Sorry Billy, the secret is out.

When you look into a person’s eyes and see your own pain reflected back at you, I suppose you have two choices:

You can decide it’s too painful to look there. You stop meeting their gaze, and your relationship begins to wither…


You can choose to hold their gaze, and to truly see one another in all of your broken-ness.

My brothers and I have chosen to hold each other’s gaze, and I believe we see each other now in a way we never have before.  There was always love, but now I feel a devotion between us that is deeper and more authentic than I ever could have imagined.

Though I am not yet in a place to applaud finding silver linings in our grief, it does occur to me that had we not been so mutually wrecked by this loss, perhaps we’d never have known how deeply we truly love one another.



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Day 27/365 BEAU

“The bravest person in the world must not have a very good imagination,” she said.

“Hmm, what do you mean by that?” I asked.

“Well, they are probably so brave because they can’t imagine anything bad ever happening.  They don’t even know what to be afraid of,” she replied.

Considering this, I asked, “So, would you rather be the bravest person, or the one with the best imagination?”

Without hesitation (and perhaps with just a hint of surprise that I would even ask) she replied,

“The best imagination!

If you can’t imagine the bad stuff, you can’t imagine the good stuff either!

You’d never know what to hope for.

You’d never be proud of yourself, because you could never imagine that you might have failed, or might have been scared.

You’d never learn anything, because you could never imagine there was anything else to know.

Life would be very boring.”

Then she kissed my forehead and rolled over to go to sleep.

I laid there stunned, willing myself to remember every word of what she’d just said, because it was seriously the most profound thing I’d heard in a while.


It is conversations like this one – with my ten year old – that leave me with little doubt that she will ultimately teach me way more about how to live a rich life than I could ever teach her.

She is an impassioned poet,

A writer of love songs,

A bedtime philosopher,

And a giver of infinite hugs.

She is a girl of powerful resolve,

A fiery fighter of injustices (both real and perceived).

She is both the safe harbor and the tempest.

She is one of the most intuitive, profound and complex people I know…

And she’s only just begun. 

Photo by Betty Lou Harvey

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Day 20/365 RYAN

My bother, Ryan, to me, is just…pure love.

My two brothers and I stood up together to give the eulogy at my father’s funeral.  Ryan had doubts that he would be able to do this – to get up and speak about our dad without falling apart.  However, it was really important to him to honor my dad in this way, and he did so beautifully.  Ryan spoke about my dad’s strong character.  He spoke about dad’s integrity and lack of ego, about his loyalty and kindness.  He said, “To be the man that my father was would be a difficult task. But, if we always remember his principles, and strive to live our lives as he did, I truly believe our lives will be as full of happiness and love as the life my father lived.”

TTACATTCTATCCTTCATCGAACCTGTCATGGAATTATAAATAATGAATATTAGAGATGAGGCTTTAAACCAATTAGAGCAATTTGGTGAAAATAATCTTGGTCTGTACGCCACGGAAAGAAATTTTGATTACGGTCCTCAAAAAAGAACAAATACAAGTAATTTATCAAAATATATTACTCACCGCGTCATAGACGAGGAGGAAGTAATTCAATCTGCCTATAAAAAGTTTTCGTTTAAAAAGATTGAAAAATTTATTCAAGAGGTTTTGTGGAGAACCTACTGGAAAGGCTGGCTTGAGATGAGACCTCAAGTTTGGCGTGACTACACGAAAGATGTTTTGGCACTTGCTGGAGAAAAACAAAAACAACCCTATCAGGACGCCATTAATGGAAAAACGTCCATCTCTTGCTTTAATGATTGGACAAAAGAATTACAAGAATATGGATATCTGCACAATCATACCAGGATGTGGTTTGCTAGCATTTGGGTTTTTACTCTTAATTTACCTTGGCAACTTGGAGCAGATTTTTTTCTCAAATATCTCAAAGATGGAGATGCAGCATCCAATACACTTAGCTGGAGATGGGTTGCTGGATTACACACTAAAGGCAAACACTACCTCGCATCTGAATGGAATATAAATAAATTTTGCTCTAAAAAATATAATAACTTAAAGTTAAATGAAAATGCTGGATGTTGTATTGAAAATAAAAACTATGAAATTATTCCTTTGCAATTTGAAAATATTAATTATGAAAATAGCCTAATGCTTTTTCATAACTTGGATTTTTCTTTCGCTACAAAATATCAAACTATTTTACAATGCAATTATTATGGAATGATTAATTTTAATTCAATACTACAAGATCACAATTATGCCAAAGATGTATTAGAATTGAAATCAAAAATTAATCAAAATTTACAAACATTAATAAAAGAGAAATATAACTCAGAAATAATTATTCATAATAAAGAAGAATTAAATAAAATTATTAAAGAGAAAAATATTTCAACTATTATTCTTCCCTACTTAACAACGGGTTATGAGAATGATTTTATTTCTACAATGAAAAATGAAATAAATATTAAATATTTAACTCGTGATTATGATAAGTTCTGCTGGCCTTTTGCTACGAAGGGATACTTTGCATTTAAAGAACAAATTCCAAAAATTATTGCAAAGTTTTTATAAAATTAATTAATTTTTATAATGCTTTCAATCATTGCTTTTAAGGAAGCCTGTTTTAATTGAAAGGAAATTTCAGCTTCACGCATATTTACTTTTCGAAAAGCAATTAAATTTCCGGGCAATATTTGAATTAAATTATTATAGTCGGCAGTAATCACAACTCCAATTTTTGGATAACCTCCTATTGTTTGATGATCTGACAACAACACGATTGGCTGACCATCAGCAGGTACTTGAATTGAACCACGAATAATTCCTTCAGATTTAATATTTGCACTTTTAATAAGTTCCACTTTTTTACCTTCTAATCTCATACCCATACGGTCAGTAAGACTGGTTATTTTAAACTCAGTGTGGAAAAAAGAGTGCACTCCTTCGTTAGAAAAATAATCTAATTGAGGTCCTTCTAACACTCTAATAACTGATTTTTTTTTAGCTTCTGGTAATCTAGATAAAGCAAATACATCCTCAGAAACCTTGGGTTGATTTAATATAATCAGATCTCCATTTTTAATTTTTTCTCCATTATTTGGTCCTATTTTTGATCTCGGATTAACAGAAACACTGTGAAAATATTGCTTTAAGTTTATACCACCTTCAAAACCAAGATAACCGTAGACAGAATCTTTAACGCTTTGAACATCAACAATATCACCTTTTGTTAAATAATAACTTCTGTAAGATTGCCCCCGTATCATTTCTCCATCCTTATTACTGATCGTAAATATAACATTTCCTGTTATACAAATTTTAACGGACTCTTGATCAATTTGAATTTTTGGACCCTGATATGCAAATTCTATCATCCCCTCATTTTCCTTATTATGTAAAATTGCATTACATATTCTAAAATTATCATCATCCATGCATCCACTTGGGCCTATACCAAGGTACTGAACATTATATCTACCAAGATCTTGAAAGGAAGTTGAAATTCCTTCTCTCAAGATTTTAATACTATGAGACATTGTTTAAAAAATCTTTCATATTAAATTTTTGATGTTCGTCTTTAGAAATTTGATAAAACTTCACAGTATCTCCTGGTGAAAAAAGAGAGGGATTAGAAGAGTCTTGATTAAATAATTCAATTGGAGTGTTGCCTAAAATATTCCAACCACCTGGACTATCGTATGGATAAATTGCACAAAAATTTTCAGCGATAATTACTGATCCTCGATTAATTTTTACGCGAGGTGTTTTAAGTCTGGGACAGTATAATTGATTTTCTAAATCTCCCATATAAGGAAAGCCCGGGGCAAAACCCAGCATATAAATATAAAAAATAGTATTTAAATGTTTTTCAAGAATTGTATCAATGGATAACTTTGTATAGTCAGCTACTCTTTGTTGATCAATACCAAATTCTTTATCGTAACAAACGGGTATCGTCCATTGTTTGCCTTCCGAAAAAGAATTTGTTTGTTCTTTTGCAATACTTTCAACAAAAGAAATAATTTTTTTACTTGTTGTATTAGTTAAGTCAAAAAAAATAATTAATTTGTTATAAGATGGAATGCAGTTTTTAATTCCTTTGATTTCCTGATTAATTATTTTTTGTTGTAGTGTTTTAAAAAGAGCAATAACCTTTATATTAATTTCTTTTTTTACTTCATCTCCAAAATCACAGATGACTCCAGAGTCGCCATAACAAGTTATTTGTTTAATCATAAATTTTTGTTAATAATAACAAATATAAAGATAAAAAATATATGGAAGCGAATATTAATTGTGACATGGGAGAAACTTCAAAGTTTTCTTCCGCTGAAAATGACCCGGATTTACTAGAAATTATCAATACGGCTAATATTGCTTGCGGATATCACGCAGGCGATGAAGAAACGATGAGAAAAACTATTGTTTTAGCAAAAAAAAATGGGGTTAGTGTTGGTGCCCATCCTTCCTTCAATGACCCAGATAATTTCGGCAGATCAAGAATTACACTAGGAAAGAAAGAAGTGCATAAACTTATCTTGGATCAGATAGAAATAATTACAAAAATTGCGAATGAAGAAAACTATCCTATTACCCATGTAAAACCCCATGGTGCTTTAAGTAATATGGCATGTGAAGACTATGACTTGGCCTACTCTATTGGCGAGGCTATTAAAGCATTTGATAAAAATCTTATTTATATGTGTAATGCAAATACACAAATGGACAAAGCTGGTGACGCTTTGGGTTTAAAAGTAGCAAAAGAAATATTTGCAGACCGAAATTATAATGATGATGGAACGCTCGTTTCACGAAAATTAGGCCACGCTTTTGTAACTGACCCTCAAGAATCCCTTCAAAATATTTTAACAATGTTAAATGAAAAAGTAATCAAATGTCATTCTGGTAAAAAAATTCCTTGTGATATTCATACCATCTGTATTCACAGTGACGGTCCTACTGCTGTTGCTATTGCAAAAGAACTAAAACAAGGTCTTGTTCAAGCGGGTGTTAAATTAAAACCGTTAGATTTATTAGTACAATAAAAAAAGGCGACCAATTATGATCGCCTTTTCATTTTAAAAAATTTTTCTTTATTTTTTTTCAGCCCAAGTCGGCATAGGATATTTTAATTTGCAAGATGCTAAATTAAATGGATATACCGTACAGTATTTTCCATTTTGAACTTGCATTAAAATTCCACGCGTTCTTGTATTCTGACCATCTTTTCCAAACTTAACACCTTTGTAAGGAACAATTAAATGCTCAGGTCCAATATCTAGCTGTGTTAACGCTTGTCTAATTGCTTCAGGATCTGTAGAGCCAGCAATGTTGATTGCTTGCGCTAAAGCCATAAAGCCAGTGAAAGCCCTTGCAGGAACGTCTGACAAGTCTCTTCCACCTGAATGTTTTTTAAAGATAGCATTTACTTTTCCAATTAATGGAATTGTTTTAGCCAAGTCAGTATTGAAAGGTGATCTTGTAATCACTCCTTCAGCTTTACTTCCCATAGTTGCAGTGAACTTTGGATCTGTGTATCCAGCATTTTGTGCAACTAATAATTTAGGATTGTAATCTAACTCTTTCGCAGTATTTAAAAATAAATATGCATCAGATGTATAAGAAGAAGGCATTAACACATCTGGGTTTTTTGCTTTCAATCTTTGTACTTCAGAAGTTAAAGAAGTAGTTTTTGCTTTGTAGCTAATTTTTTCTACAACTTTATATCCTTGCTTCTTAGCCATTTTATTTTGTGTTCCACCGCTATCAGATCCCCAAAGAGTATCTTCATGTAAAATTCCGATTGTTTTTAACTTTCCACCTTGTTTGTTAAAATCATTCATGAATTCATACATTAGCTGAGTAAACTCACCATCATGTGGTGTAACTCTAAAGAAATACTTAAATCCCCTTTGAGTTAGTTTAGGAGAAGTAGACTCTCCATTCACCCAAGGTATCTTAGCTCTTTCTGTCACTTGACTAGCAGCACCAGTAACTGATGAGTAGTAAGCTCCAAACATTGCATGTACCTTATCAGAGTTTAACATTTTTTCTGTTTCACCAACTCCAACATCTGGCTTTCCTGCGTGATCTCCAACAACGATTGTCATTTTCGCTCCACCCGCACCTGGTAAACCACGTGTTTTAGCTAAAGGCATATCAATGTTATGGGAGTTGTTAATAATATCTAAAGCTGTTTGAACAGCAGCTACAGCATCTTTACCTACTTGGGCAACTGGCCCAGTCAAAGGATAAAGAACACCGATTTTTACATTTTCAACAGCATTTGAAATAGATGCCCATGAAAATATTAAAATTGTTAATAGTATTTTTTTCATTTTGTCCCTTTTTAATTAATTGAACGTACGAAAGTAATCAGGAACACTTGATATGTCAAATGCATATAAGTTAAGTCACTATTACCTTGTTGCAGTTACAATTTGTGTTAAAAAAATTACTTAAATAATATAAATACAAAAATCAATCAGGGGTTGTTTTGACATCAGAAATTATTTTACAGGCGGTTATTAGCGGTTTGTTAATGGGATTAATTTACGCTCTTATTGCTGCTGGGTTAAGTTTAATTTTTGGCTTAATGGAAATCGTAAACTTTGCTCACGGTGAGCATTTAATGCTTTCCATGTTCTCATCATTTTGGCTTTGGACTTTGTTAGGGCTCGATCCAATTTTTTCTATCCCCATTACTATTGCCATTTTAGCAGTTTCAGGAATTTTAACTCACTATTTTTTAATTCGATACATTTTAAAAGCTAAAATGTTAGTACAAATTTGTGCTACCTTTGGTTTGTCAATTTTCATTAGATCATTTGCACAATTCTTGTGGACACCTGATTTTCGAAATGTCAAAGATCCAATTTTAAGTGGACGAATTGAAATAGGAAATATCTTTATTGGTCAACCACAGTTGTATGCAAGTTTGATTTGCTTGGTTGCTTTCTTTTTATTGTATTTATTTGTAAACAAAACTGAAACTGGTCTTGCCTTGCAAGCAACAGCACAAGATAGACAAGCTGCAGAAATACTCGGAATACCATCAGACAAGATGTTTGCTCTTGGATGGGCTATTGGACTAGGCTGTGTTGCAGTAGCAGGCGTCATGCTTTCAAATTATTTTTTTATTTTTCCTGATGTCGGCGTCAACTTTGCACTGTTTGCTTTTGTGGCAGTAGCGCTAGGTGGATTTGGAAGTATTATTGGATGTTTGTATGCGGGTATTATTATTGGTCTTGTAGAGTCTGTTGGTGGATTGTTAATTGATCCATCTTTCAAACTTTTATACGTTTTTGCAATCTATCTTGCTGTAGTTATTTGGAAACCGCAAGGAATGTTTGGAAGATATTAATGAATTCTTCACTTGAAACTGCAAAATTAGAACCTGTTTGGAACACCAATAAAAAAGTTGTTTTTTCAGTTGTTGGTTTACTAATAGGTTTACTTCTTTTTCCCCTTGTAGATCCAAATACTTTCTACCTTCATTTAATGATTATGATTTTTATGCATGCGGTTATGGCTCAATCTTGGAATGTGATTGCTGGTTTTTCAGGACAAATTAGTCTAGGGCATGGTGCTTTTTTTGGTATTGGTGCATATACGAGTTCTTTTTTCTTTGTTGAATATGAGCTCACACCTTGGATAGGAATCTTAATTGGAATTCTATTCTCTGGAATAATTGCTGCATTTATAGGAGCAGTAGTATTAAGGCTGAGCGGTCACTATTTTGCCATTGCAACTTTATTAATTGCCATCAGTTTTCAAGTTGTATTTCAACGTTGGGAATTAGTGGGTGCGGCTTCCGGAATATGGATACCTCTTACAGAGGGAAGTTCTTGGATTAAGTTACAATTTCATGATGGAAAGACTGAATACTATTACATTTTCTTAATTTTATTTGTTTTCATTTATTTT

ryan dad dog walk

I love this photo of Ryan and my dad (and of course, Maddie and King). Look at them…stopping to wait for me. They are standing the exact same way, which brings me to why I chose this photo…

What I find beautiful about Ryan and his aspirations to be like my dad, is this…

He already is. 


Lack of Ego



I could go on and on with examples of how Ryan embodies all of these things.  There is one vignette, though, that to me demonstrates them all. I’ll never forget it.

We were standing in the receiving line at dad’s wake. My dad’s elderly aunt, who was beginning to experience dementia, was going through the line. She stopped in front of me, and she remembered my face, but not my name.  She smiled and hugged me. Ryan was next in line.  Not recognizing him (though she’s known him well his whole life) she introduced herself. Ryan said, “Yes, I know who you are.  I’m Bill’s son, Ryan…and I love you.” She smiled and he gave her a warm hug.

He is a beautiful human, and I am so grateful for him.

ryan david smilePhoto credit  Betty Lou Harvey.

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Day 14/365 – Ruby

Today is Ruby’s birthday.  Last night when I was snuggling her into bed, I said,

“This is the last time I’ll see you as a seven year old. Do you think you will still want to snuggle me when you’re eight?”

“Yes,” she said, thoughtfully.  “I think I’ll snuggle you until I’m sixteen.  After that I’ll be busy driving around with my friends.”

Oh my, they grow up so fast, don’t they?

She crawled into bed with me in the middle of the night (which she never does anymore unless she’s not well).  So, for the start of her eighth year, we woke up together, cozy in my bed. Outside my bedroom window the sky was ablaze.  It was completely stunning.


I have a friend who says she can see and hear angels. I believe her, actually, because she just…knows things. She has always said that Ruby is surrounded by angels wherever she goes. I believe that, too.  There’s just something about her that is magical…otherworldly.

One sleepy evening she said to me, “Mama, you make everything better.”  I thought my heart would burst.

It is actually her who makes everything better.

I am just so grateful to have been invited along for the ride.

(Even if before long she will be sneaking off with my keys.)